One of the most important things we do for clients is to create bridges. First, we deliver stories, missions, products, and experiences to potential audiences and clients using video, design, and language. Then, our skills get used in different ways to most effectively build those bridges.
Timing influences projects—bandwidth and scheduling can sometimes be the difference between saying yes or having to pass. The Preservation League of NYS project was in the planning stages in September, which meant in addition to the typical challenges of budget and timeline, we face the complication of COVID-19. Several of the locations for the winners of the Excellence in Historic Preservation Awards were squarely in COVID hotspots. We’ll talk more about that in another post. First, let’s take a look at a project that depended on time.
“In New York State, preservation and reuse of our historic buildings is fundamental to the economic revitalization of our cities, towns, and villages…As we live through an unprecedented period, we think it’s especially important to take time to celebrate the people who are using historic preservation to make our lives better.”
Delivering a story not for the telling, but the experiencing
We created a piece to showcase the special projects, which demanded photography and video that conveyed the reverence and tenacity required to accomplish these transformations—details, light, shadows, all making us see what we might overlook otherwise. Our crew studied the properties and their histories in advance; the presence of one right in Glens Falls was a sweet bit of serendipity. Kacey Visser, a graphic designer at Trampoline, leaped at the chance to break her WFH schedule with a photographic tour of Troy, where she lives.
Kacey Visser: The Impact of Truly Seeing Preservation
2020 has been a year of counting ceiling tiles and getting more acquainted with the inner workings of our homes than we ever could’ve imagined. After six months of experiencing little more of my surroundings than the local grocery store and laundromat, I was ecstatic about participating in a Tramp video and photoshoot in my home city of Troy. Diana S. Waite, a 2020 Excellence in Historic Preservation Award winner, was our subject and historical guide. We spent the day rediscovering Troy through the lens of Diana’s award-winning book, “The Architecture of Downtown Troy: An Illustrated History.”
Bringing a place to an audience
Our journey began at the Frear Building. From the outside, the building’s beauty and history are evident. Still, I never would’ve expected that hidden behind its walls, nestled between office spaces and a CVS, would be the marble floors, ornate staircase, and sprawling glass ceiling that once housed Frear’s Troy Cash Bazaar. Now quiet and occupied only by empty scaffolding, it wasn’t difficult to imagine the grand space as it once was, with its shops and bustling crowds full of life.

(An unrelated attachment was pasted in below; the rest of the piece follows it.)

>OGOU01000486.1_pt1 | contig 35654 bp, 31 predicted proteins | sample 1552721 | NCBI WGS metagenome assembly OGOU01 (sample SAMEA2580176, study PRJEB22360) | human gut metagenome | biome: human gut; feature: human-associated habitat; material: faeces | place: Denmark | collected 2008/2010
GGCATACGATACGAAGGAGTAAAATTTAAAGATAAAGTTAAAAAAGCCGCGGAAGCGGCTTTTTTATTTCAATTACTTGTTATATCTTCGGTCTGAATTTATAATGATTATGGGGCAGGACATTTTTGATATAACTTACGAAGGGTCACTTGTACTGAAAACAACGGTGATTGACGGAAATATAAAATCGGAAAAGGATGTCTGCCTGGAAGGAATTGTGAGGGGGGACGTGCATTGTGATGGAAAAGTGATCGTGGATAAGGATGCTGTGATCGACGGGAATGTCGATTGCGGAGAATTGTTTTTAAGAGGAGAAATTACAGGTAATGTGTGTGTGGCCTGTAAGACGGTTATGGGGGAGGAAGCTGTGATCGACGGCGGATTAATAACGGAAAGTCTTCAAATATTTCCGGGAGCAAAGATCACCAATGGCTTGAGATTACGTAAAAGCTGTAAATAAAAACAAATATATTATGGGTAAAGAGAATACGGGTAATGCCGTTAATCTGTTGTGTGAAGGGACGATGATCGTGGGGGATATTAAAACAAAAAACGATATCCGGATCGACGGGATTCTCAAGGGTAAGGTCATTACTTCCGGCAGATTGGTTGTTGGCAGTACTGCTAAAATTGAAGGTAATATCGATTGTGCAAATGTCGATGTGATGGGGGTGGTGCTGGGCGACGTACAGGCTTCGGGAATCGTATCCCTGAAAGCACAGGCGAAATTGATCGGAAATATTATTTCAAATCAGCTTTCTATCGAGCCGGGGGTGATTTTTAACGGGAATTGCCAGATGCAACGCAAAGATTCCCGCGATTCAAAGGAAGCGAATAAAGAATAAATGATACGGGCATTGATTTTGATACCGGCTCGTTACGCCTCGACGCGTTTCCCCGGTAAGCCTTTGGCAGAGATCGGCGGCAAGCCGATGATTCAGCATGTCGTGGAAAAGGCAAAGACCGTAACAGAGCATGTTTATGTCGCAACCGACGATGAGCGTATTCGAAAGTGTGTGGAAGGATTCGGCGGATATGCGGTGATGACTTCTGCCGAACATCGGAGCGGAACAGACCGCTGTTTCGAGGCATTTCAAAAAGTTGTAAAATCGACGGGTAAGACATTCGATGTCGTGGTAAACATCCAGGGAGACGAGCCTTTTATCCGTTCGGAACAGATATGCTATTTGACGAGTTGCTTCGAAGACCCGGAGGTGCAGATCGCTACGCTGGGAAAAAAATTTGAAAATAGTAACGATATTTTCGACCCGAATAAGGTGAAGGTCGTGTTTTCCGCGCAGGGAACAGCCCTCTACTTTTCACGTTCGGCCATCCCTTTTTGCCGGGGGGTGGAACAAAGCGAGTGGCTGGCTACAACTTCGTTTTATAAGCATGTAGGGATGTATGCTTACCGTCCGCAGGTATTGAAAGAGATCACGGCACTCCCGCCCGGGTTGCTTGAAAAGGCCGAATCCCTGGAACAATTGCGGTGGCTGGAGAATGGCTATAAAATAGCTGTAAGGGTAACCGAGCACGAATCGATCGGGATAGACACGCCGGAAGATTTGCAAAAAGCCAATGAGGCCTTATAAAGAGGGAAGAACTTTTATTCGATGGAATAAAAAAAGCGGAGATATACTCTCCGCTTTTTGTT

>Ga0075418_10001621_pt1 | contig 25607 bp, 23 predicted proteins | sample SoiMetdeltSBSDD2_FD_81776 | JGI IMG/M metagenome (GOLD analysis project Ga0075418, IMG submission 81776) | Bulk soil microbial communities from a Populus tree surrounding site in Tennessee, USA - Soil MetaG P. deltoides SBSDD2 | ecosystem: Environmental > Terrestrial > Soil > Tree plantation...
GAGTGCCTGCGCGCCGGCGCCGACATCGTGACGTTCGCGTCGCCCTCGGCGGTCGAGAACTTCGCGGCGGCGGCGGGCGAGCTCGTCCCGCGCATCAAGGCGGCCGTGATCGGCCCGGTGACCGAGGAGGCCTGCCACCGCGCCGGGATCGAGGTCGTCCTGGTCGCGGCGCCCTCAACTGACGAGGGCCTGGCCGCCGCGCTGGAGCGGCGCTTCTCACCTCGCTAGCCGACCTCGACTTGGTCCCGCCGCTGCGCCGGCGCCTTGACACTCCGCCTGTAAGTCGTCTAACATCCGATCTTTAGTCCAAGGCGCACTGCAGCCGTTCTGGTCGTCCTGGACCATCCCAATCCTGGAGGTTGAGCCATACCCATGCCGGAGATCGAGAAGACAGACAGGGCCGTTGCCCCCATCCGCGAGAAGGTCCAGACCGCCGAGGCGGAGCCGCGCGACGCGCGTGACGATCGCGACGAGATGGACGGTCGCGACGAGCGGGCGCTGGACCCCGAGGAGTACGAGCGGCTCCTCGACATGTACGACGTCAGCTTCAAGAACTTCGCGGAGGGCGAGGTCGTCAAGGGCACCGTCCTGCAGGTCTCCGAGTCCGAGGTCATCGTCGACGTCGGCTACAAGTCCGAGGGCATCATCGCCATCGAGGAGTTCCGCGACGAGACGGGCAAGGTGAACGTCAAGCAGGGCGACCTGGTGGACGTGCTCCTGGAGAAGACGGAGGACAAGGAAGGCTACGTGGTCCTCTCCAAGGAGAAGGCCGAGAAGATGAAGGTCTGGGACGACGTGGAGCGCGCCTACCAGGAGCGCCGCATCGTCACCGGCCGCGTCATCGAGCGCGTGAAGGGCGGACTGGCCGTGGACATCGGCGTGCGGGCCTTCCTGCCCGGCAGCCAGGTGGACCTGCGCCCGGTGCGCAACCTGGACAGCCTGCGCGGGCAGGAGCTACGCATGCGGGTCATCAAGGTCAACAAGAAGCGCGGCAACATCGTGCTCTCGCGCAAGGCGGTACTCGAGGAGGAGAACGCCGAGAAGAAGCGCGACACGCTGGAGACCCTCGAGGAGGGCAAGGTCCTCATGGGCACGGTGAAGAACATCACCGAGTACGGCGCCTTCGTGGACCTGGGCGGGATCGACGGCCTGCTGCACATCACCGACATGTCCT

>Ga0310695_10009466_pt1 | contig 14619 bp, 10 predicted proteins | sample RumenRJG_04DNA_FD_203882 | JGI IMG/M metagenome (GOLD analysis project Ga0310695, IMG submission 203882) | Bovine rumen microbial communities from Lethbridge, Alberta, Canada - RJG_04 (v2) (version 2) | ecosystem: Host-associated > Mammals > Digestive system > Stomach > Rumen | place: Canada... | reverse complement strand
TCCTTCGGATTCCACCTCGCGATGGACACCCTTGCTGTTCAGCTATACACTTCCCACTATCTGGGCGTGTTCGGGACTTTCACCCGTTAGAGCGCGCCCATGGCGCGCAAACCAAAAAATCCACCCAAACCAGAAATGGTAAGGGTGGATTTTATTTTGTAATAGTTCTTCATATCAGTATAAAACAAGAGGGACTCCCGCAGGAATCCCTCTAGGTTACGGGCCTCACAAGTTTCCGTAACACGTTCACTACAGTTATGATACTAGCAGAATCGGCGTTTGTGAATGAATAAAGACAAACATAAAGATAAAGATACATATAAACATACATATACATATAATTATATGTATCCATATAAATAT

As we continued our walk through the city, other locations revealed themselves to us in a similarly glorious fashion, as was the case for St. Paul’s Episcopal Church. Inconspicuous from the exterior, a spectrum of colored light awaited us inside. The stained glass windows illuminated by the afternoon sun glowed in jeweled tones. The windows are a great source of pride for the church. Impressively almost all of the windows are made with Tiffany glass.
There’s much to be learned from a library before even walking through the doors.
As the day went on, beauty met us around every corner. The Troy Public Library treated us with unexpected beauty as the ornate shadows cast by the wrought iron railing in the autumn light danced across the vibrant teal and golds of the space. The smooth, white planes of the building façade were dappled in color from the sunlight through the trees. Diana’s perspective placed the often unnoticed details of the building’s architecture in a rare spotlight.
I was in awe at how much I’d missed seeing. It’s easy to take your surroundings for granted, especially now, and while it might not be the best time to explore all the ins and outs of your hometown, we could all benefit from looking forward to something. One day, when this hell finally thaws from its deep-freeze, remember that there is a whole world around you filled with stories and secrets, ready for you to explore. There’s a good chance you’ve been missing something.
Recognizing Things That Benefit Us All
COVID-19 has placed enormous burdens on people around the world. It’s easy to forget the bricks and mortar, corner stores, and community activists who are assiduously doing the work that’s needed but not necessarily heralded. Yet, transformative things are happening all around us, often right beneath our noses. So this opportunity to mount a massive production schedule, coordinate with people from widely different backgrounds, and combine the distinct talents of our team, all the while lifting the work of remarkable people around the state, was incredible.